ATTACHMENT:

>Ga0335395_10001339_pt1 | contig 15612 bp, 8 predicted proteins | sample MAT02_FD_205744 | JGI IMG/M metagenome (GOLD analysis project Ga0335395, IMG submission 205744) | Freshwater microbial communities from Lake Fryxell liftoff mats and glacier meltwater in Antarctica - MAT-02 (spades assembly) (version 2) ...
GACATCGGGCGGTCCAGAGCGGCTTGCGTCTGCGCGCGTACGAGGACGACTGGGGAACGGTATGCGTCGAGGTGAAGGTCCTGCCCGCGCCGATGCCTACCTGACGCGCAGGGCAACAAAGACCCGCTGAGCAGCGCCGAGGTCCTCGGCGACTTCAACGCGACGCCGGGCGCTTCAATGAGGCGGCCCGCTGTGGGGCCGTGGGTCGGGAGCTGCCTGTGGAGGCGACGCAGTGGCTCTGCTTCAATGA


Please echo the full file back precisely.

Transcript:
>Ga0335395_10001339_pt1 | contig 15612 bp, 8 predicted proteins | sample MAT02_FD_205744 | JGI IMG/M metagenome (GOLD analysis project Ga0335395, IMG submission 205744) | Freshwater microbial communities from Lake Fryxell liftoff mats and glacier meltwater in Antarctica - MAT-02 (spades assembly) (version 2) ...
GACATCGGGCGGTCCAGAGCGGCTTGCGTCTGCGCGCGTACGAGGACGACTGGGGAACGGTATGCGTCGAGGTGAAGGTCCTGCCCGCGCCGATGCCTACCTGACGCGCAGGGCAACAAAGACCCGCTGAGCAGCGCCGAGGTCCTCGGCGACTTCAACGCGACGCCGGGCGCTTCAATGAGGCGGCCCGCTGTGGGGCCGTGGGTCGGGAGCTGCCTGTGGAGGCGACGCAGTGGCTCTGCTTCAATGA